I just had a root canal, my second. It was almost pain-free. In an hour I was out of the endodontist's chair, standing at the reception desk, where I experienced my only real discomfort of the morning.
An $1,115 charge to my VISA card. Ouch!
Dr. O'Neill and I talked some about root canals' undeserved bad reputation. "The Endodontist's Association has talked about a PR campaign to change public opinion," she said, "but it's hard to fight all those stand-up comics and their 'worse than a root canal' jokes."
Well, I'm happy to contribute this blog post to the Association's cause. Fear not, if you've been told you need a root canal. The procedure usually isn't any more painful than a filling.
I agree with Joe. The crown and bridge work I've had done was more uncomfortable than the root canals. The Chicago Dental Society has come up with ten other things that are less fun than having a root canal.
That barely scratches the surface. Whenever the Grammys are on I try to expose myself to music I don't usually listen to. But the rappers make me hit the mute button. You know, listening to that atonal #$!*% is worse than…
The American Association of Endodontists points out the gulf between imagination and reality when it comes to root canals.
In an opinion survey of 1,000 adults conducted by the AAE, 63 percent described root canal treatment as either "painful" or "extremely painful." But those respondents who had experienced root canal treatment were six times more likely to describe it as painless, than were those who had never had treatment.
"Fear of root canal treatment truly is fear of the unknown," Dr. Katz said. "In fact, many patients tell us that they dreaded coming in, but they found the treatment easier than having a cavity filled."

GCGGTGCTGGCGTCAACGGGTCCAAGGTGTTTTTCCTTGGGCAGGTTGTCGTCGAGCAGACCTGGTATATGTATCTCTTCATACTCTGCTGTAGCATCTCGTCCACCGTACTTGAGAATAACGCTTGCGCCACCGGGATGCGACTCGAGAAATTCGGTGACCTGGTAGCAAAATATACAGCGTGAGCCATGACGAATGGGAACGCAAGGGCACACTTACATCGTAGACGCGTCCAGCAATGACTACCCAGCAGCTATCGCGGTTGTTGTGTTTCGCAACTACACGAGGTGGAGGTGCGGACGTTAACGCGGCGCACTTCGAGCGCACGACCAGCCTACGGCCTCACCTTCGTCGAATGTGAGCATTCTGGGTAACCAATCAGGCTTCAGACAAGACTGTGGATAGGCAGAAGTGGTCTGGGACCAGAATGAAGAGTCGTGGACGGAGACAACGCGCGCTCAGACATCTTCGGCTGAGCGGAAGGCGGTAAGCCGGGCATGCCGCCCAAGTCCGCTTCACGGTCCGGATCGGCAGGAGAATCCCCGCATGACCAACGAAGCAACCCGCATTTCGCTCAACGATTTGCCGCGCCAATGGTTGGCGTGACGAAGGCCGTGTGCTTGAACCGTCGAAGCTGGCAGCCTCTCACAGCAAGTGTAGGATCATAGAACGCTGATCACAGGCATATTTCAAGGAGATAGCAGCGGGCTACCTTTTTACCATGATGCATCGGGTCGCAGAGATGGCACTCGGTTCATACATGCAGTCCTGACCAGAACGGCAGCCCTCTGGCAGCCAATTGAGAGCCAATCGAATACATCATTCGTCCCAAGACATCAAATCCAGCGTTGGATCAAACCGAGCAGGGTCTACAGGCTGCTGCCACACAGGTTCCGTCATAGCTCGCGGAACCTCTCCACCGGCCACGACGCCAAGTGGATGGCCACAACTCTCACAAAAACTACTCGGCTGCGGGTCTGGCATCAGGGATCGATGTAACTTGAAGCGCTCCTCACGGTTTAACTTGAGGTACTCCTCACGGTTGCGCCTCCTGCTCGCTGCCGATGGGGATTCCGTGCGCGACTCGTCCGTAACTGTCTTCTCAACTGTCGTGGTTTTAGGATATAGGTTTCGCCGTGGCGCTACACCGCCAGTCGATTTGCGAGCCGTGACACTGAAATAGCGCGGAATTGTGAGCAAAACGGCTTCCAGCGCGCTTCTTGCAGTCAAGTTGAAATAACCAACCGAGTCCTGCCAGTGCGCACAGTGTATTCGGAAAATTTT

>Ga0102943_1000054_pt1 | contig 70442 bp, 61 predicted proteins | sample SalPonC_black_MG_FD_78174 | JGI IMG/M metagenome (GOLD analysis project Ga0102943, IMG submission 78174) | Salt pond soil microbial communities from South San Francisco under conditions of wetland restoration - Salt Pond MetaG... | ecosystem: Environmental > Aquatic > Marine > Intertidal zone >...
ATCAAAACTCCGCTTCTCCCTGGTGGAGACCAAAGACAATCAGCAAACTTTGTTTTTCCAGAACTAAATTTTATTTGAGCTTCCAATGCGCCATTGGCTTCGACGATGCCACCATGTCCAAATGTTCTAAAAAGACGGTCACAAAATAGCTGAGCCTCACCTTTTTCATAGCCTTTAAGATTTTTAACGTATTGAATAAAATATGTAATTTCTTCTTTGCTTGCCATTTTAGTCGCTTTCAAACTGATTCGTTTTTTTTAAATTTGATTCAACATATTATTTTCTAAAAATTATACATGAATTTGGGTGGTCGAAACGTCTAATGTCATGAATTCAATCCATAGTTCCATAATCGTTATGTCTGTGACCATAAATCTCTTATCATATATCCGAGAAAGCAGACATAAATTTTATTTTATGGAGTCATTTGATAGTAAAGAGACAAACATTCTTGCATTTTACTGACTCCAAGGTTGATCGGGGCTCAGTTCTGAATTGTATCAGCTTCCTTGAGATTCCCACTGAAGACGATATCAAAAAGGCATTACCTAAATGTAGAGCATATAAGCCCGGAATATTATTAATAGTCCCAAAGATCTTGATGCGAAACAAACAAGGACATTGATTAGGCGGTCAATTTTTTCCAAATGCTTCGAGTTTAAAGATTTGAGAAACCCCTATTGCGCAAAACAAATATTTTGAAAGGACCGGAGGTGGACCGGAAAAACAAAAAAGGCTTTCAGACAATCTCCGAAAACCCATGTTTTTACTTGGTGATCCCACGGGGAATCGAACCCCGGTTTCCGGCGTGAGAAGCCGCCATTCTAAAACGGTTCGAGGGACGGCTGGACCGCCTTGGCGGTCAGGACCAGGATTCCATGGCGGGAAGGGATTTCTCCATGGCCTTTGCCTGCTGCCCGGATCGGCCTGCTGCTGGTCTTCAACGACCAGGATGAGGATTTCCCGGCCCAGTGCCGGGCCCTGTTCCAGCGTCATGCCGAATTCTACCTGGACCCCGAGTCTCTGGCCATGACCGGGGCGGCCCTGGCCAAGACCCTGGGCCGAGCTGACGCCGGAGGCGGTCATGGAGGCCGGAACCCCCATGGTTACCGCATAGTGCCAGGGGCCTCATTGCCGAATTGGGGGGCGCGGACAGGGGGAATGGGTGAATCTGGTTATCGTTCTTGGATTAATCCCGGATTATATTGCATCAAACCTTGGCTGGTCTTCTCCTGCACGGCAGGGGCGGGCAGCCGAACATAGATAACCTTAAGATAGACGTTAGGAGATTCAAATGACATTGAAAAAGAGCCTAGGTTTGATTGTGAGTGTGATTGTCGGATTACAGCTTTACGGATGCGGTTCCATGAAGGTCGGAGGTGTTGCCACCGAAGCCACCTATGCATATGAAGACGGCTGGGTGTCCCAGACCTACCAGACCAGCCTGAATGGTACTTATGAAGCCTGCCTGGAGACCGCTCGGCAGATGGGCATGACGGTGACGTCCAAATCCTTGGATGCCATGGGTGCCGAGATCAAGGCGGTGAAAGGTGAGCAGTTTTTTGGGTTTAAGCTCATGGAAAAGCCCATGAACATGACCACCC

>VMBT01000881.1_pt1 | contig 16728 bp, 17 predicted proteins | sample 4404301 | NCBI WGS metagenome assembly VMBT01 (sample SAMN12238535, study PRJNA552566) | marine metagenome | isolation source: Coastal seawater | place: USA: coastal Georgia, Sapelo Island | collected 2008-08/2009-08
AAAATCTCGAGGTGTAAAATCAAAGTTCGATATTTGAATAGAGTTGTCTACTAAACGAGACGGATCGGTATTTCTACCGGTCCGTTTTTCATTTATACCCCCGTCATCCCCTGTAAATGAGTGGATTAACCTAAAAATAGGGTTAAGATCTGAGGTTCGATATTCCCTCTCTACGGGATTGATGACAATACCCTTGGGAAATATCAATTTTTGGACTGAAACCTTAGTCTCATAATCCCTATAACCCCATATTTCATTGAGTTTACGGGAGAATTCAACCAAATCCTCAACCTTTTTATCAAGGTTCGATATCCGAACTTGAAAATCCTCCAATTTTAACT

So what accounts for the dread of root canals? Some people have lots of pain caused by the condition the root canal is going to relieve. That's one theory—the pain of an abscessed (or "hot") tooth gets mixed up with the comparatively mild discomfort of the procedure to fix the problem.
Staff at Dr. O'Neill's office offered up another idea: that root canals used to be much more difficult, painful, and complicated than they are now. This hypothesis fits with my memory of watching Westerns on TV, when "Gunsmoke" and such were popular.
A dentist reminds us of those not-so-good old days:
For a large part of human history, the only treatment for these death dealing infections was extraction of the offending tooth. Usually done with an instrument known as a pelican, and without anesthesia except for a bottle or two of whiskey (if the patient could afford it), the tooth was RIPPED out as quickly as possible, most frequently breaking the tooth.
I'll take a root canal instead, thank you.
Here's some recommended waiting room reading: the "Meditations" of Marcus Aurelius, a Stoically inclined second century Roman Emperor. I took a copy along today (Staniforth translation). Marcus' wisdom holds both for the dentist's chair and anywhere else.
All things are in process of change. You yourself are ceaselessly undergoing transformation, and the decay of some of your parts, and so is the whole universe.
…Be like the headland against which the waves break and break: it stands firm, until presently the watery tumult around it subsides once more to rest.
"How unlucky I am that this should have happened to me!" By no means; say rather, "How lucky I am, that it has left me with no bitterness; unshaken by the present, and undismayed by the future."
The thing could have happened to anyone, but not everyone would have emerged unembittered.
Well, not completely. When I get my VISA bill, there might just be a touch of bitterness at the four figure charge for an hour's worth of root canal'ing.
Sure beats drinking a bottle of whiskey and having the tooth ripped out, though. So go ahead and embrace your root canal without bitterness. No matter what it costs.